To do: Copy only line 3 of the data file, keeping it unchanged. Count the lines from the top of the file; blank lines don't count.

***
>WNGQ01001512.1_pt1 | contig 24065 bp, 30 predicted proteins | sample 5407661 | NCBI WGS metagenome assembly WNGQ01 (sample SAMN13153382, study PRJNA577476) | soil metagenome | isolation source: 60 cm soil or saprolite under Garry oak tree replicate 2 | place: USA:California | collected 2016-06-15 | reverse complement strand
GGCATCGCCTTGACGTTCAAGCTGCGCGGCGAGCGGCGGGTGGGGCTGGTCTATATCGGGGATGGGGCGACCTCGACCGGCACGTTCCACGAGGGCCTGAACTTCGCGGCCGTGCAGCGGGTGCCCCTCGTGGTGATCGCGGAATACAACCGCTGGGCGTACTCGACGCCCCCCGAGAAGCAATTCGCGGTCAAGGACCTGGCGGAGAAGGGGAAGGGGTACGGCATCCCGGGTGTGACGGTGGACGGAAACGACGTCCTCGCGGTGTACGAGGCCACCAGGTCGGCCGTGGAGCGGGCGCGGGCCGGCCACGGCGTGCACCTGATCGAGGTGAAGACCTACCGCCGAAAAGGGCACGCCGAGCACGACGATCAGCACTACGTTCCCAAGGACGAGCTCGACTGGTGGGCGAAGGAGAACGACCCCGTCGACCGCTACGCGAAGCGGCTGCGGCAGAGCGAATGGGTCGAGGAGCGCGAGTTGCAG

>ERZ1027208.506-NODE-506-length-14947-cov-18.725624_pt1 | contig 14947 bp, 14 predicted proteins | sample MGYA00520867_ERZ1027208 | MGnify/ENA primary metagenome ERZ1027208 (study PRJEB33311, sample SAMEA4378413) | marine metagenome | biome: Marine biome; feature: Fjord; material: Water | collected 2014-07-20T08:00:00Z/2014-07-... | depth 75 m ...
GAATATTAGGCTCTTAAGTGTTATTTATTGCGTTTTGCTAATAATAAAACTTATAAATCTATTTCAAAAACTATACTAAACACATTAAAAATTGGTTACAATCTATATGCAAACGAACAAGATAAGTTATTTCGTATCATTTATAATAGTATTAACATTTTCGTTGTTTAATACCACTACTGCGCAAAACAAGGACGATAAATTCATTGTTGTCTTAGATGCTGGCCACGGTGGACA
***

>ERZ1027208.506-NODE-506-length-14947-cov-18.725624_pt1 | contig 14947 bp, 14 predicted proteins | sample MGYA00520867_ERZ1027208 | MGnify/ENA primary metagenome ERZ1027208 (study PRJEB33311, sample SAMEA4378413) | marine metagenome | biome: Marine biome; feature: Fjord; material: Water | collected 2014-07-20T08:00:00Z/2014-07-... | depth 75 m ...